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Does Strength Training Once a Week Actually Do Anything for Your Body?

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Confession: While I'd happily run or spin five or six times a week, I'm much less diligent about strength training.

It's not that I'm ignorant to the perks. When I'm consistently pumping iron, I look and feel great, and I know my bones and heart benefit from the habit too. (Need more reasons to lift heavy weights? We've got eight.) But for some reason, working up a sweat on the running trails or a bike always ends up feeling like a much more efficient route to the endorphin rush I crave after exercising. Plus, lifting weights is hard! So when my week starts to fill up, my strength workouts are the first thing to go.

But! I do make a point of getting into the weight room—or doing a strength-based workout—at least once a week. In fact, I get a little paranoid if I go any longer without squeezing in some squats or push-ups. I don't want run off all my muscle tone, after all. But is a once-a-week strength schedule even worth it? (And, for that matter, Do Arm Exercises In Workout Classes Like Barre and Spinning Count As Strength Training?)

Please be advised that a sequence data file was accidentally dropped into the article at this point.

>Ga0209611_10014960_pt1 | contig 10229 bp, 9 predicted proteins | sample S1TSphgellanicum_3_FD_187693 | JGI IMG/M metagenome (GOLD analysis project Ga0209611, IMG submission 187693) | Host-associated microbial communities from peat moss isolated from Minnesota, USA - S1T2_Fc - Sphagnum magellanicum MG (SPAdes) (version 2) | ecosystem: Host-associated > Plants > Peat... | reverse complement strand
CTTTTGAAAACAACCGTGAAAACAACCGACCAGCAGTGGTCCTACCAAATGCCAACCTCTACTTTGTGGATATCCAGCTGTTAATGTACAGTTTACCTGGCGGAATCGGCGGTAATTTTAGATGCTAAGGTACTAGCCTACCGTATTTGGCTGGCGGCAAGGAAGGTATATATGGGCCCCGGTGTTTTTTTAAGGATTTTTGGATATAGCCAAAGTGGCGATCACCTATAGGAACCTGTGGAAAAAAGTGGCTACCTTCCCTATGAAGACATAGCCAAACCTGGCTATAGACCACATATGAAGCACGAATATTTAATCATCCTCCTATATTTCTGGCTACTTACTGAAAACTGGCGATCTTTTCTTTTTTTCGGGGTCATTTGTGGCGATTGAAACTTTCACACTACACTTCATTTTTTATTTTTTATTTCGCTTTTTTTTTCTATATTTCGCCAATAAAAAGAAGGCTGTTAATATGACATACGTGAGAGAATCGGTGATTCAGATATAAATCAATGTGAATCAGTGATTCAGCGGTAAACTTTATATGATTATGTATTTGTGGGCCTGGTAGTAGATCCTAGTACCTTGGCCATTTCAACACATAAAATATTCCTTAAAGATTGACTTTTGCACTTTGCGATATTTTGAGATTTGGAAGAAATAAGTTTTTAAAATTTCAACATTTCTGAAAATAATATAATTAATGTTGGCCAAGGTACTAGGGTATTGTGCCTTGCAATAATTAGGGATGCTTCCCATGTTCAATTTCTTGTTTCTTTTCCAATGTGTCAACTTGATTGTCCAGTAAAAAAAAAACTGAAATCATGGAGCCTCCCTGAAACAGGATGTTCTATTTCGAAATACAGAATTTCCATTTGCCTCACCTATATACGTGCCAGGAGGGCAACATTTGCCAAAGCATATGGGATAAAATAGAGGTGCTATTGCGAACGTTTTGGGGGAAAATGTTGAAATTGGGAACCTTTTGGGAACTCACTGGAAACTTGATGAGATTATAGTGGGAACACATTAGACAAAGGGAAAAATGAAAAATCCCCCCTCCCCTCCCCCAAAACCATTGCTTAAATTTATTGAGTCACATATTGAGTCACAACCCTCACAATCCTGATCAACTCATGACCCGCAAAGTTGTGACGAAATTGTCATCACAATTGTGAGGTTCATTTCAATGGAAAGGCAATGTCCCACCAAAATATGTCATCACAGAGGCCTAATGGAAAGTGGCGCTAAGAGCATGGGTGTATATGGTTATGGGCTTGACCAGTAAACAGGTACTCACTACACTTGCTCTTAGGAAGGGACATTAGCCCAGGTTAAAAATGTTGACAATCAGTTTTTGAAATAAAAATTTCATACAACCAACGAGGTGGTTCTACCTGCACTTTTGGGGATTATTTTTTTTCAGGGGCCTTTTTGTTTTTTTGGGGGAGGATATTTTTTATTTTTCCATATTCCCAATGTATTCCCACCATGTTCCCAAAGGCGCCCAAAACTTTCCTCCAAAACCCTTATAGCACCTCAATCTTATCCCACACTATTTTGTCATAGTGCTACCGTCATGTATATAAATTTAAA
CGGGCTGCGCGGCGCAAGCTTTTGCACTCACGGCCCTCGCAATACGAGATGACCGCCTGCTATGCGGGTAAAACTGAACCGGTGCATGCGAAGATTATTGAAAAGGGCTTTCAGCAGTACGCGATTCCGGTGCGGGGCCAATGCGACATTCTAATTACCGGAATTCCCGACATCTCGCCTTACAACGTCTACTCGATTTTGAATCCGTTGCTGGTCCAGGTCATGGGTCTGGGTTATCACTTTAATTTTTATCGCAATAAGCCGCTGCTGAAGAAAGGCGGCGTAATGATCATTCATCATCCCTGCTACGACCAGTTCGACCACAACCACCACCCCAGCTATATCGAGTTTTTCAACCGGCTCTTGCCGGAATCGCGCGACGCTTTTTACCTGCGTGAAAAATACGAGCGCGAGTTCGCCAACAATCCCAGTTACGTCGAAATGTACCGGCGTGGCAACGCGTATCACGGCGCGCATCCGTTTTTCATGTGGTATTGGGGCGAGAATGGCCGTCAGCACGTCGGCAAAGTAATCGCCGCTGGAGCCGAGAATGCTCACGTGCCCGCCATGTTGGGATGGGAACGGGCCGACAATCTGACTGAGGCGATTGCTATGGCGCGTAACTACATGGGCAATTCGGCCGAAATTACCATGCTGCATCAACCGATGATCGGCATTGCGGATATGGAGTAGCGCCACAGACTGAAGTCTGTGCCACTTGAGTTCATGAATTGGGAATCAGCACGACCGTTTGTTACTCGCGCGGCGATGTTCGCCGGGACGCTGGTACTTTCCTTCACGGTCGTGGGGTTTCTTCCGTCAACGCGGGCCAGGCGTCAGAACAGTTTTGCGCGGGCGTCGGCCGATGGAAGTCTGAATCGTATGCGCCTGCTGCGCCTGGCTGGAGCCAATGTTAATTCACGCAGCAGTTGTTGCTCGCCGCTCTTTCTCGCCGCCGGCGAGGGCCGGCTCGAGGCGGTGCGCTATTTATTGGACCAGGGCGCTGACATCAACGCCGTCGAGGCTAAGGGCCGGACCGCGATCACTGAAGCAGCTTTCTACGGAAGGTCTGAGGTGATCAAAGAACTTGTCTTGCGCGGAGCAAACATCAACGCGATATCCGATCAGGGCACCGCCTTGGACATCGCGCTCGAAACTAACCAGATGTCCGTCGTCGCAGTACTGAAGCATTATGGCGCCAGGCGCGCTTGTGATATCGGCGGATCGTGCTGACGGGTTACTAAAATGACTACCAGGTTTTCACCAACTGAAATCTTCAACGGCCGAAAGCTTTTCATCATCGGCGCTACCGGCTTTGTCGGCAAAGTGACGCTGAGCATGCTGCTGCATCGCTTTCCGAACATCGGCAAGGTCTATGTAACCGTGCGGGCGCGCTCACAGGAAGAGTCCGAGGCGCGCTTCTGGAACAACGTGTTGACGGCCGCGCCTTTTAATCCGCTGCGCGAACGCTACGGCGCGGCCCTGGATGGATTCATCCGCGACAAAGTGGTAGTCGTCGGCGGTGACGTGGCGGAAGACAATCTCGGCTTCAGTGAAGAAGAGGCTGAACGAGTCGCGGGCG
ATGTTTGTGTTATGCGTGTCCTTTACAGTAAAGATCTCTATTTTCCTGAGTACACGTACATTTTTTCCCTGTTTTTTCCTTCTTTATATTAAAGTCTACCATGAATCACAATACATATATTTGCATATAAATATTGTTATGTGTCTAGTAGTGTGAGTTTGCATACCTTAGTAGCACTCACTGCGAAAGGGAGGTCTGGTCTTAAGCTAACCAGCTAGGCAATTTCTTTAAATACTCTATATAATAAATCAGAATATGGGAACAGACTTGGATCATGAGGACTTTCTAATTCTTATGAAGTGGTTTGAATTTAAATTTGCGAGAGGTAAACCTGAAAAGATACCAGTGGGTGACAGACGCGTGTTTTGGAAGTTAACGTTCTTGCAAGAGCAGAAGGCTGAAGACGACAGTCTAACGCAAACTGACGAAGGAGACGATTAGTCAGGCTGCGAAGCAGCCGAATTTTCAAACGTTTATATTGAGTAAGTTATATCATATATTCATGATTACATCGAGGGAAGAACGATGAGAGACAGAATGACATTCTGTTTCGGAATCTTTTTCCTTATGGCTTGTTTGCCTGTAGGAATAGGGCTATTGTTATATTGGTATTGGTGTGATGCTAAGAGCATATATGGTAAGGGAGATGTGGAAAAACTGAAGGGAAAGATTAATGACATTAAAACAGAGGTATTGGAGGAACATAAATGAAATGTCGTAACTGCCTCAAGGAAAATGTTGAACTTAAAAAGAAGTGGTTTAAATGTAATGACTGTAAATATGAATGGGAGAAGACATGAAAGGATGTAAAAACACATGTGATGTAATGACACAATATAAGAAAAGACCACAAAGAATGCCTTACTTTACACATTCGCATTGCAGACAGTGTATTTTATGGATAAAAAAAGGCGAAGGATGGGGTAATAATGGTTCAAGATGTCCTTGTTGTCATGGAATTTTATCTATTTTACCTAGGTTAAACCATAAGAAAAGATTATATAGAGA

"Any activity is better than none," says Bedros Keuilian, a personal trainer and the president of Fit Body Boot Camp. Yay! "However..." Ugh. "... strength training one day a week alone isn't going to yield the greatest results."

Even when you combine a five-day-a-week running habit with one day a week of weights, the best you can hope for is "modest results in strength gain, muscle toning, and even an increase in bone density," says Keuilian. Again, better than nothing—but I'm probably not going to get super ripped, and I'm definitely not getting all the benefits I could if I were to step it up a bit.

So what's a cardio addict to do? Keuilian suggests spending just three to five minutes at a time on simple, no-space-required moves like bodyweight squats, tricep dips, and burpees (try these 9 Next-Level Strength Training Moves That Burn More Calories). He recommends doing that several times a day, but even adding a single five-minute weight "session" post-runs adds up—if I do that after every run, that's another 25 to 30 minutes of muscle building I've snuck into a week.

My trick? Hitting up classes that combine cardio and strength, like Barry's Bootcamp or even bouldering. (We've got a Barry's Bootcamp-Inspired Abs, Butt, and Core Workout). My biceps will be back in no time!

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